For the half-year to 31 December 2014, the IPKat's regular team is supplemented by contributions from guest bloggers Rebecca Gulbul, Lucas Michels and Marie-Andrée Weiss.

Regular round-ups of the previous week's blogposts are kindly compiled by Alberto Bellan.

Monday, 20 February 2012

Pirates' block? Courts get tough on BitTorrent Brigands

Readers of the 1709 Blog will already know of today's decision of Mr Justice Arnold (Chancery Division, England and Wales) in Dramatico Entertainment Ltd & others v British Sky Broadcasting Ltd & others [2012] EWHC 268 (Ch). This blogger still hasn't yet had a chance to read the decision in full, but has at least had a small chance to sample it. The action is explained thus:

"6. In the present case ... the Claimants [rights owners] have not brought proceedings for copyright infringement against the operators of TPB [= The Pirate Bay, which facilitates BitTorrent file-sharing] in this jurisdiction, although both civil and criminal proceedings have been brought in a number of other jurisdictions. Accordingly, the Claimants and the Defendants [internet service providers through which file-sharers gain access to TPB] agreed to a consent order made by Henderson J on 20 January 2012 directing the trial of two preliminary issues, namely whether on the evidence before the Court, (i) users and (ii) the operators of TPB infringe the Claimants' copyrights in the UK. The remaining issues raised by the claim were left to be dealt with at a second hearing if the Claimants prevailed on either or both of the preliminary issues....
7. Understandably, the Defendants did not choose to appear or be represented at the trial of the preliminary issues. I was informed by counsel for the Claimants that the Defendants' position is that it is not for the Defendants to decide whether or not users or the operators of TPB infringe the Claimants' rights, but for the Court to do so. Be that as it may, I have considered the Claimants' contentions with care to see if they are made out on the evidence and the law".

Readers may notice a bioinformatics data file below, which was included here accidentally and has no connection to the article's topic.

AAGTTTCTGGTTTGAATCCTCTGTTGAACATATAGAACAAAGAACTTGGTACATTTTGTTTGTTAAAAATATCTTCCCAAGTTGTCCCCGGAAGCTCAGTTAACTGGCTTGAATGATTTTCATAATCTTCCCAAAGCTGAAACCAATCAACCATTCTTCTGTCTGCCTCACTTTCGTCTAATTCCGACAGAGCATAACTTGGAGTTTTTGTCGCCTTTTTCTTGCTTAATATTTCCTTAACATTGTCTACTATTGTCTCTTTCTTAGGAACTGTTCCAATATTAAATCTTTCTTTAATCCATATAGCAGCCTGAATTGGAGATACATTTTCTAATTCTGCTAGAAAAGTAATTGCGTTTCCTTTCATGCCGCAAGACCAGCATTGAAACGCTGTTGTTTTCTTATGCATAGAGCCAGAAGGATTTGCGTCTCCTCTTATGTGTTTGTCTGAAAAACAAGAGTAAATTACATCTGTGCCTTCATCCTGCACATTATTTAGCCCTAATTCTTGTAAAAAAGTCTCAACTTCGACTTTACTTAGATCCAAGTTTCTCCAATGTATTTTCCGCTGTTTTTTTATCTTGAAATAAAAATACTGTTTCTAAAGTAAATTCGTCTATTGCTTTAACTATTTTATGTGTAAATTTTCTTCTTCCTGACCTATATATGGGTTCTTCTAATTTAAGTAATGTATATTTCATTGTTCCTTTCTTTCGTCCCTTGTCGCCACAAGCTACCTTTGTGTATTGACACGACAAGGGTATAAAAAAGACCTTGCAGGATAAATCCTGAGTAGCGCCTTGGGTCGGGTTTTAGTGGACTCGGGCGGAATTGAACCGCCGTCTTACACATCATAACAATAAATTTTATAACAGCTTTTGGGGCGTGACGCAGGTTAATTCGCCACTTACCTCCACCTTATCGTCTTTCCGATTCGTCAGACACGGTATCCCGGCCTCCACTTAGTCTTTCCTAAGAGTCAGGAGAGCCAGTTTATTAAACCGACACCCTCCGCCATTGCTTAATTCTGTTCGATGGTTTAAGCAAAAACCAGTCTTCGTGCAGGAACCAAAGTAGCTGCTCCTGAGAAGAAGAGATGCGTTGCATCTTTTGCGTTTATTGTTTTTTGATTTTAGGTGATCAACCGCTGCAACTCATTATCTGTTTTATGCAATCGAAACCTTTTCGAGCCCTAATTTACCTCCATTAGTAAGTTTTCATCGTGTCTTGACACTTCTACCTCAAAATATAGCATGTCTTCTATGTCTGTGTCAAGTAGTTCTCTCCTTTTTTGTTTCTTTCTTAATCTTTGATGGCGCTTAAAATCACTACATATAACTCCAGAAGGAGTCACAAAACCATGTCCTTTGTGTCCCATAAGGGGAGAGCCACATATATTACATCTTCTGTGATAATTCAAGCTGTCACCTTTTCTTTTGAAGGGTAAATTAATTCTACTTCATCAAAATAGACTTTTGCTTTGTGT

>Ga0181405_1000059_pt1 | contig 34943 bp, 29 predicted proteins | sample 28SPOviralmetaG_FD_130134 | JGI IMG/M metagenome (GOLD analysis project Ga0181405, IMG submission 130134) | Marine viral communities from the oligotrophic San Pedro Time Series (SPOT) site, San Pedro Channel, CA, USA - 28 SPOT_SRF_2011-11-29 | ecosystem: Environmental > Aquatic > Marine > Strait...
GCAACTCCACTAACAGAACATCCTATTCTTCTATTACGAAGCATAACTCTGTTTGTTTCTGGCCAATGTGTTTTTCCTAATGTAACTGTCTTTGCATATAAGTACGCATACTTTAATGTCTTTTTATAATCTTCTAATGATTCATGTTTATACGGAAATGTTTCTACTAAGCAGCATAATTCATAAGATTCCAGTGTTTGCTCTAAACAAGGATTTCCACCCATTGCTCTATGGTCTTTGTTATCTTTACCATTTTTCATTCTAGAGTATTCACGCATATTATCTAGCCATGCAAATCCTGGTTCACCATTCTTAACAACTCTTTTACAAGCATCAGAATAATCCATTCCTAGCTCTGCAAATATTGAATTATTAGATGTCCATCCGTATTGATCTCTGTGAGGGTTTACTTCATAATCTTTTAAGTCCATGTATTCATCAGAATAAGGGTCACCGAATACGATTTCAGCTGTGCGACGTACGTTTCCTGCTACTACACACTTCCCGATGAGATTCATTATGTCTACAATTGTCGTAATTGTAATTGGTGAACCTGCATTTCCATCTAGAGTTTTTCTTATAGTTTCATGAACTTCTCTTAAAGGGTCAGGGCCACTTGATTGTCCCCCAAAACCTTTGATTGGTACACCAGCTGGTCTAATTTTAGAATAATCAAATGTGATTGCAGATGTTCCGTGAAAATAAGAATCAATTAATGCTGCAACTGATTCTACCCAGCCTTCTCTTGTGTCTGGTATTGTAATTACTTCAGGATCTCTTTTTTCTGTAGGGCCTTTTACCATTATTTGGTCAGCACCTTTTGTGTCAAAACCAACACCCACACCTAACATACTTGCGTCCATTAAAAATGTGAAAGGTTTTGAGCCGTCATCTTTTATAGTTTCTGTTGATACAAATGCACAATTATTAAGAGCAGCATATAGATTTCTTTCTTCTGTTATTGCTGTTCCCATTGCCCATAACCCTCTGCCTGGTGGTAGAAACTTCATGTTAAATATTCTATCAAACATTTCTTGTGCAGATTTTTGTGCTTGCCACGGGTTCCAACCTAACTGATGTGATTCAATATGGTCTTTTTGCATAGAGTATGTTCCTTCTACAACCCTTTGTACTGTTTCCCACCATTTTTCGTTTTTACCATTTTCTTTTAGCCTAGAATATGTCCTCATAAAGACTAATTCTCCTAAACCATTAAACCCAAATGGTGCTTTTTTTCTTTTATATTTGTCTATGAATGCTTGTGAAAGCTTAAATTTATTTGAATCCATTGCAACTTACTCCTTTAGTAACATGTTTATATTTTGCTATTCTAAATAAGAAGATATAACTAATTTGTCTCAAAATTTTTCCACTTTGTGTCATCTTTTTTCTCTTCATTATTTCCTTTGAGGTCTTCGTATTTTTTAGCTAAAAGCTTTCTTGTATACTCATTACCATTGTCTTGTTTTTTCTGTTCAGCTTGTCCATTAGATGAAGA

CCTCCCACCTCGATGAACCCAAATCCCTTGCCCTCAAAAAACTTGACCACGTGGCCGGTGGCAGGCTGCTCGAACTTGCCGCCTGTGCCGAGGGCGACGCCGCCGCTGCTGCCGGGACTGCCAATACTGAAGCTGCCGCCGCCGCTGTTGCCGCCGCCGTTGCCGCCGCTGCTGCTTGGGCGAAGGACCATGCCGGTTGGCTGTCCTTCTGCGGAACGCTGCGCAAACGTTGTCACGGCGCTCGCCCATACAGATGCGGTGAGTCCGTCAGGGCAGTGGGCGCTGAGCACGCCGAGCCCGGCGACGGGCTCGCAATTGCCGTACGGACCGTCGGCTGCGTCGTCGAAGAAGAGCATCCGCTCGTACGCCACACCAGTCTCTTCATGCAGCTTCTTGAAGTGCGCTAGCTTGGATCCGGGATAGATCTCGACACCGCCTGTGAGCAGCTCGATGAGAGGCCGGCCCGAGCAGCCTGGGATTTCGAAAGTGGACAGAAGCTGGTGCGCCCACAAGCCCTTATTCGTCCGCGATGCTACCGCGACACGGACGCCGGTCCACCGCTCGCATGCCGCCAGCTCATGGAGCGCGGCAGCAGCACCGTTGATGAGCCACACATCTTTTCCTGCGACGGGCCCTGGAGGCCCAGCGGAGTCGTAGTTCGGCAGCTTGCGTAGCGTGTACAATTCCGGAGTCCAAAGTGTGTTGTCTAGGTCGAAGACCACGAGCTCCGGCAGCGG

What was the outcome? Following a thorough summary of the technologies involved, the problems of dealing with an entity such as the PTB, and the international and national provisions of applicable law, Arnold J came down in favour of the unopposed rights holders. This is how Music Week reported the ruling:
"The UK record industry has today claimed a major victory in its fight against the Pirate Bay - with the High Court recognising that the site's owners and users are operating illegally.

Claimants represented by the BPI - including Dramatico, EMI, Polydor, Rough Trade and Warner - argued that the UK's leading six Internet Service Providers should block the filesharing site. Defendants including BT, TalkTalk, Sky and Virgin Media did not attend the hearing and were not represented.

In a written [84 paragraph] judgment handed down earlier today, Mr Justice Arnold ruled that "both users and the operators of TPB infringe the copyrights of the Claimants (and those they represent) in the UK". He added [in paragraph 81]: 
"In my judgment, the operators of TPB do authorise its users' infringing acts of copying and communication to the public. They go far beyond merely enabling or assisting. On any view, they 'sanction, approve and countenance' the infringements of copyright committed by its users. But in my view they also purport to grant users the right to do the acts complained of. It is no defence that they openly defy the rights of the copyright owners. I would add that I consider the present case to be indistinguishable from 20C Fox v Newzbin [here] in this respect. If anything, it is a stronger case". ...
A further hearing is now set for in June to decide which ISPs should block the site, and how".

While we're on the subject, a few days ago the IPKat had the good fortune to receive an email from his friend Joris van Manen (a partner in the Amsterdam office of Hoyng Monegier), who drew his attention to this interesting judgment of the Court in The Hague which is about, quite coincidentally, the power to block subscriber access to The Pirate Bay. As Joris helpfully observes, there are some interesting paragraphs about Article 11 of the Enforcement Directive, not to mention some tasty snippets on the Copyright Directive, freedom of speech, net neutrality and provider liability. Joris is naturally far too modest to mention that he acted on behalf of the plaintiff BREIN -- an organisation representing the film, music, games and publishing industries.

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